Divorce in Patriarchal Societies

Francois Zankih

Divorce is the separation of two persons who have married legally or according to customs agreed upon according to the nature of the society to which they belong.

Divorce is due, inter alia, to a lack of understanding, age difference between spouses, non-acceptance of one or both of the other after a period of marriage, domestic violence, etc. The result of divorce is a dispute resolved only by separation. In addition, heterosexuality between spouses is a major cause of many failed marriages,except in Eastern societies where this reason is circumvented to avoid social criticism, sex education in such societies can raise awareness among the younger generation, thereby reducing social problems resulting from a lack of awareness of certain concepts.

Divorce in patriarchal societies – Syria

Both marriage and divorce in Syria are based on the Personal Status law which enters into contracts for them according to the religion or community of the spouses, and the contract is subsequently ratified in court. Until recently, minors were married “legally,” before the amendment of the Personal Status law in 2019, The legal age of marriage has become 18, in the regime-controlled areas, while in the areas of control of the other parties to the conflict, the phenomenon of underage and minor marriage is widespread.

“Coinciding with the international parties’ preoccupation with drafting a new Syrian constitution, the Syrian People’s Assembly approved amendments that included articles in the Personal Status Law in Syria. The most prominent of its contents: raising the age of marriage to 18 years and establishing the principle (pacta sunt servanda),This gives Syrian women more rights. These amendments, to Law No. 59 of 1953, received considerable attention in Syria. It followed decades of popular and legal claims for the protection of both women and children. According to Syrian human rights defenders. However, these amendments were approved after a clear increase in the rate of underage marriage, which results in catastrophic social problems for the Syrian family, especially after human rights and humanitarian organizations sounded the alarm, calling for legislation and the enactment of laws to limit the aggravation of this phenomenon in the years of war, as its scope expanded by a percentage. 10 percent in the Sharia courts in Damascus in 2013, according to a census of the Syrian Ministry of Justice, and divorce rates in the courts rose to 31 percent, according to a census of the Courts of the Justice Palace in 2017.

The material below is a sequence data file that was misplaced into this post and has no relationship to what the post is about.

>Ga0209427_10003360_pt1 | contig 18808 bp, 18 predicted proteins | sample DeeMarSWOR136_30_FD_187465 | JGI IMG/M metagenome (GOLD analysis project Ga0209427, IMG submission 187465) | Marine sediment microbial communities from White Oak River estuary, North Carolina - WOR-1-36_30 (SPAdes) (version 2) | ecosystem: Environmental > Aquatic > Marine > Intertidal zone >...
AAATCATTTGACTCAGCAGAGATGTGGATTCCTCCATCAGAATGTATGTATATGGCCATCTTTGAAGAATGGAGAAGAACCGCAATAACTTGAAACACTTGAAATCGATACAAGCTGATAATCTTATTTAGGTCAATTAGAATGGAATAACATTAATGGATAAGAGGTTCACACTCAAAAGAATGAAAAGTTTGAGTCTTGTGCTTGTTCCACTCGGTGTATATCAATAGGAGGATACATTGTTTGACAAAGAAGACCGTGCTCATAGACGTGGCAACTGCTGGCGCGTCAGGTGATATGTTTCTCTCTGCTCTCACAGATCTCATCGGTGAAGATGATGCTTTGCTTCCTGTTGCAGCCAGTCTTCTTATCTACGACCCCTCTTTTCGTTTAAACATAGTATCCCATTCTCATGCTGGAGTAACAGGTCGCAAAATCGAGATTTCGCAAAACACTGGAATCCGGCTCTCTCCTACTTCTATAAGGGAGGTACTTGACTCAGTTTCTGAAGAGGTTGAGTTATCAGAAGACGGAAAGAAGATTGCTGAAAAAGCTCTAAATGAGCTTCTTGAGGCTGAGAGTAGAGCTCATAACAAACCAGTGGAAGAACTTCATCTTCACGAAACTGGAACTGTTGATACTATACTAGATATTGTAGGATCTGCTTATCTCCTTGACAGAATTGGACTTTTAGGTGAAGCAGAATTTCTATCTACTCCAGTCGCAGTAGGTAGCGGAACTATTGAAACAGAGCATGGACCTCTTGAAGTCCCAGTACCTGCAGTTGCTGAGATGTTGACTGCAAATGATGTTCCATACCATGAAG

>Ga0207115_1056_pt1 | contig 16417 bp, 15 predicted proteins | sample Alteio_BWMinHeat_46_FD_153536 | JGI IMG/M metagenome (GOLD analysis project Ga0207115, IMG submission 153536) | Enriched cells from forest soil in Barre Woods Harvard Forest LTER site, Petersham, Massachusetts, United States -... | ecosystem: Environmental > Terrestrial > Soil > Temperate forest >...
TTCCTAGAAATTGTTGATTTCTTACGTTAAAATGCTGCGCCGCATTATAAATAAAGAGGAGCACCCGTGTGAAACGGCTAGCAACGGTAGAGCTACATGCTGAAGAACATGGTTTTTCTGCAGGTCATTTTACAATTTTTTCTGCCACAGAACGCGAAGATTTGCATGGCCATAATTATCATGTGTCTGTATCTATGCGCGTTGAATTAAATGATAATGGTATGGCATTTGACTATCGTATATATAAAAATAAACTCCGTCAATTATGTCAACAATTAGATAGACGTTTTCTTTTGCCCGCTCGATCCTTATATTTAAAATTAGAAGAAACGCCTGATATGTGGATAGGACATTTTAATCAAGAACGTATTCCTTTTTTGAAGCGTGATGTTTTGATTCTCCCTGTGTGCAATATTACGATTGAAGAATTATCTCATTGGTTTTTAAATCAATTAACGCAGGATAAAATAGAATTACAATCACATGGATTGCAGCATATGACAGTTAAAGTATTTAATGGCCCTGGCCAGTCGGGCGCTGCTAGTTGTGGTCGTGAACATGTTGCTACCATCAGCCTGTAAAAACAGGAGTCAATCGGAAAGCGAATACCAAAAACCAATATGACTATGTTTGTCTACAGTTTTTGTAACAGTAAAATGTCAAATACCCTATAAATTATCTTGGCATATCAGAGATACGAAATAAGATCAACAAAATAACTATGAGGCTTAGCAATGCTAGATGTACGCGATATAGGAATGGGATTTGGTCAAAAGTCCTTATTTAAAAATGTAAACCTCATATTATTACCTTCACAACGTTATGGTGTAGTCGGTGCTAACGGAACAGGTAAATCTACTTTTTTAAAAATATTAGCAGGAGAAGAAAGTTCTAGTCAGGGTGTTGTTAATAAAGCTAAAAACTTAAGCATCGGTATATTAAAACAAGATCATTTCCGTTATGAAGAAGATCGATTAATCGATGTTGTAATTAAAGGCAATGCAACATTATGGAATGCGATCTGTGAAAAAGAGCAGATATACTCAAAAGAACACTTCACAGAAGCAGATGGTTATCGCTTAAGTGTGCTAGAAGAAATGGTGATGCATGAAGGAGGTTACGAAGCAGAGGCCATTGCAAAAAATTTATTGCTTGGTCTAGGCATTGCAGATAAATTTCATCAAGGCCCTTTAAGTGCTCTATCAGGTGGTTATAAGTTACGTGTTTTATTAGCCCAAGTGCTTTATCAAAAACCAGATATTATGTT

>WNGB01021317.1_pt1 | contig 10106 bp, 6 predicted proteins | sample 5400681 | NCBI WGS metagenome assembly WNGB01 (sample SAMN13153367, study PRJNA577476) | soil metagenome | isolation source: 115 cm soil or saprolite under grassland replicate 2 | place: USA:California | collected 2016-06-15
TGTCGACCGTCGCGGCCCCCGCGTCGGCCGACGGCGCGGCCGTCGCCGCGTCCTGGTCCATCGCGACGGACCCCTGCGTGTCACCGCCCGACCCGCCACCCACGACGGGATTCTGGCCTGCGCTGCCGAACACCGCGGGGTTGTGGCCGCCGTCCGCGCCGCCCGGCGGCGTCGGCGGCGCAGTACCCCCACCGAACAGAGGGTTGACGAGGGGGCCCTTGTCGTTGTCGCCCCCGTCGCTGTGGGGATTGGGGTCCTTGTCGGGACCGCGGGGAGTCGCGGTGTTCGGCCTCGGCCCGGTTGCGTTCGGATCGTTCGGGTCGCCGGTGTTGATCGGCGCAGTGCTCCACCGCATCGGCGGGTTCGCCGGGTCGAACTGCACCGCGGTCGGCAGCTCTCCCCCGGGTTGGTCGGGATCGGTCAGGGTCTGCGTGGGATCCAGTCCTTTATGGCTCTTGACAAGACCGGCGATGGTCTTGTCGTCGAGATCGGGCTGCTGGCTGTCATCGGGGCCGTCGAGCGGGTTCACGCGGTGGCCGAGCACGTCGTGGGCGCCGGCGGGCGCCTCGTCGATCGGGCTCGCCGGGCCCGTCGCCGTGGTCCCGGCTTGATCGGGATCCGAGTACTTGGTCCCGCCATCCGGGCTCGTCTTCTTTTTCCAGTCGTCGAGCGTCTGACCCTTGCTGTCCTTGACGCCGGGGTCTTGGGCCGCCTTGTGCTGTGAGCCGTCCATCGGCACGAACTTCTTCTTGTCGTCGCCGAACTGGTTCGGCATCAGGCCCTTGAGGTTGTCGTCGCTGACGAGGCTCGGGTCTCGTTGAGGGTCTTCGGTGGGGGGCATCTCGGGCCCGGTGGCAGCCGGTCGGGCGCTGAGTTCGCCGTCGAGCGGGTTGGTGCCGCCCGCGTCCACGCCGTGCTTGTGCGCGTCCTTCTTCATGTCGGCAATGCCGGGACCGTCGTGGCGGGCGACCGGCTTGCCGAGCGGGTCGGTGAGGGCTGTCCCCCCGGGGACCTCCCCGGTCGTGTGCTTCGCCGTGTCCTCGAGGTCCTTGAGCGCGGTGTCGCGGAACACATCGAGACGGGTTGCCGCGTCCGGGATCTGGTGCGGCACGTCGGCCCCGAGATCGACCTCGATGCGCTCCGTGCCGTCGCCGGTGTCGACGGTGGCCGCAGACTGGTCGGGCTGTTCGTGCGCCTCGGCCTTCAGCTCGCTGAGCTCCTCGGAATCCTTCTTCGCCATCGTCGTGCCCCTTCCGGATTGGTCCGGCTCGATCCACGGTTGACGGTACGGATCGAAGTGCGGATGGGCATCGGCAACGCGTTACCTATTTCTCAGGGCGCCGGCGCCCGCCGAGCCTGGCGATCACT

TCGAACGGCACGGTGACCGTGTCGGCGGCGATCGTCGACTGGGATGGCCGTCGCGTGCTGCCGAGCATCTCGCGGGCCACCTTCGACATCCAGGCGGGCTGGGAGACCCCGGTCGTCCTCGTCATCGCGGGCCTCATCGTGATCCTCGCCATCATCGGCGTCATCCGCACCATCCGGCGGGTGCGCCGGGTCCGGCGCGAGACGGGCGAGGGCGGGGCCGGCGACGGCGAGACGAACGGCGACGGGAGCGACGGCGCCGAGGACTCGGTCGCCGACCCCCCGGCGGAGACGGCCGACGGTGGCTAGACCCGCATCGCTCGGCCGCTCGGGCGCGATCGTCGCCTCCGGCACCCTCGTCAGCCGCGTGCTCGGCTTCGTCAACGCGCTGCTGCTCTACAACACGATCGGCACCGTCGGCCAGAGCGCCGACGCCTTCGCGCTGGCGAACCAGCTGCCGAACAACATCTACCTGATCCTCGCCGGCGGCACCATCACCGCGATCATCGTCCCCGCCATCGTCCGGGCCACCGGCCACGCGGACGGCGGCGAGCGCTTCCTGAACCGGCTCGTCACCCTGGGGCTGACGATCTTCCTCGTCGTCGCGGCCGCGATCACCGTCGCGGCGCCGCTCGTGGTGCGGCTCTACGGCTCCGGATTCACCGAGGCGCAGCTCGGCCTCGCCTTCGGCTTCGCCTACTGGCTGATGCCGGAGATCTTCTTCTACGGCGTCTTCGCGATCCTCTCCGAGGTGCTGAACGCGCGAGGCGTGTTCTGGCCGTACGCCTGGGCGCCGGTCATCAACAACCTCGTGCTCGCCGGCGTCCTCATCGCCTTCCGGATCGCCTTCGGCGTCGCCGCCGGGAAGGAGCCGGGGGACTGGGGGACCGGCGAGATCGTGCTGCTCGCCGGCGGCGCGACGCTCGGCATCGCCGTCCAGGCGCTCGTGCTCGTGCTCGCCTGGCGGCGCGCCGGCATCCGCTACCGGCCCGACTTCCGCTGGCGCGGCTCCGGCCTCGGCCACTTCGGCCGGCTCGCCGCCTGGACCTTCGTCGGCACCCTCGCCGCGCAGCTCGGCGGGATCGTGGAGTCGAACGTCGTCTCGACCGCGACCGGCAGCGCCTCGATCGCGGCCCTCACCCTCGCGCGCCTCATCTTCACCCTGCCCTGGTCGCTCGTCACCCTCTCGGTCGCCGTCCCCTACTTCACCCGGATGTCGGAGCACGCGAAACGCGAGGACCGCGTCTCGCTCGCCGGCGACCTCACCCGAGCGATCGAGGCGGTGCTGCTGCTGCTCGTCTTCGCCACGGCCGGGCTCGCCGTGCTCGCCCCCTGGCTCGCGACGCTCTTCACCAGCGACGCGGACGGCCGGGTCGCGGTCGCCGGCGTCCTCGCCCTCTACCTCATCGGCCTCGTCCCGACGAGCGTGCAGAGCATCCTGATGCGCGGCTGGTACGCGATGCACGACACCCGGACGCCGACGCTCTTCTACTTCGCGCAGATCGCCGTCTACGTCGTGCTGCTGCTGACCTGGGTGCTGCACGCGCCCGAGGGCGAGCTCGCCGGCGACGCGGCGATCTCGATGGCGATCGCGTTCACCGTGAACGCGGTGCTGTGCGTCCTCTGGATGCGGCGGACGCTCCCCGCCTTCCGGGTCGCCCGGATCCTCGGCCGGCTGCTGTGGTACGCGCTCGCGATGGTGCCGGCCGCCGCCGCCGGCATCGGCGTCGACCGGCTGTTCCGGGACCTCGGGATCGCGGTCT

Society terrorizes divorced women

In patriarchal societies, the decision to divorce is mostly held by men, where the husband can make or refrain from divorce, while social laws and customs deprive women of this as the “weaker part” in the relationship.Those women who initiate divorce are intimidated by a “stigma,” in which male communities demean divorced women and issue them as an example that is not a role model in society. As a result, many women in Syria decline their divorce decision for fear of being deprived of their children, criticized by society and restricted by their personal freedom as not a virgin and “able to have sex outside marriage. Therefore, patriarchal societies continue to put pressure on women and demand that they endure practices, such as domestic violence.

Divorce in States of asylum

Several media reports reported a high rate of divorce applications from Syrians residing in asylum States whose laws guaranteed women’s rights, such as those of the European Union. The main reason for this is for women wishing to divorce to obtain their rights and to ensure respect for the law for their personal decisions. Many of these women have previously wanted to divorce, but the unfair laws in Syria, as well as the economic pressure, the blame of society and the husband’s private decision to divorce or not, have forced many to continue with unwanted marriages.

Solutions to guarantee women’s rights

The economic, scientific and political empowerment of women and access to gender equality, which will break the oppression surrounding women, have been done and are being pursued by women’s bodies in the near future.At present, efforts should be made to ensure that women, especially in areas of displacement and neighboring countries, have access to the necessary legal services to protect them from potential factors of violence and exploitation reinforced by the circumstances surrounding them.

*The article expresses the opinion of the writer, not necessarily the opinion of the SWPM.